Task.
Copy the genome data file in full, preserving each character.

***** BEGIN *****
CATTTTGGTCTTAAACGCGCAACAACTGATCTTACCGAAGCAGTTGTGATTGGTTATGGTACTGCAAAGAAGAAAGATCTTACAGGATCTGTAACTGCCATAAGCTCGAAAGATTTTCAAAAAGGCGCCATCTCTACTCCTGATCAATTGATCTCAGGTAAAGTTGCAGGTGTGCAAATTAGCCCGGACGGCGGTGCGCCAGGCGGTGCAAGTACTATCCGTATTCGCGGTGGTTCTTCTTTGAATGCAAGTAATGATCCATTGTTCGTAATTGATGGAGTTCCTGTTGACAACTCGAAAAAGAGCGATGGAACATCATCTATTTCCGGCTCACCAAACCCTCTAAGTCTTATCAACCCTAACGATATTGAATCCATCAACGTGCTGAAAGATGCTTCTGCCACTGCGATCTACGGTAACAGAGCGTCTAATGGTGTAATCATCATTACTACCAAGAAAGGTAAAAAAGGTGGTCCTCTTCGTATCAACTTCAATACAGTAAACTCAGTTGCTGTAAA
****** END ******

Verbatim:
CATTTTGGTCTTAAACGCGCAACAACTGATCTTACCGAAGCAGTTGTGATTGGTTATGGTACTGCAAAGAAGAAAGATCTTACAGGATCTGTAACTGCCATAAGCTCGAAAGATTTTCAAAAAGGCGCCATCTCTACTCCTGATCAATTGATCTCAGGTAAAGTTGCAGGTGTGCAAATTAGCCCGGACGGCGGTGCGCCAGGCGGTGCAAGTACTATCCGTATTCGCGGTGGTTCTTCTTTGAATGCAAGTAATGATCCATTGTTCGTAATTGATGGAGTTCCTGTTGACAACTCGAAAAAGAGCGATGGAACATCATCTATTTCCGGCTCACCAAACCCTCTAAGTCTTATCAACCCTAACGATATTGAATCCATCAACGTGCTGAAAGATGCTTCTGCCACTGCGATCTACGGTAACAGAGCGTCTAATGGTGTAATCATCATTACTACCAAGAAAGGTAAAAAAGGTGGTCCTCTTCGTATCAACTTCAATACAGTAAACTCAGTTGCTGTAAA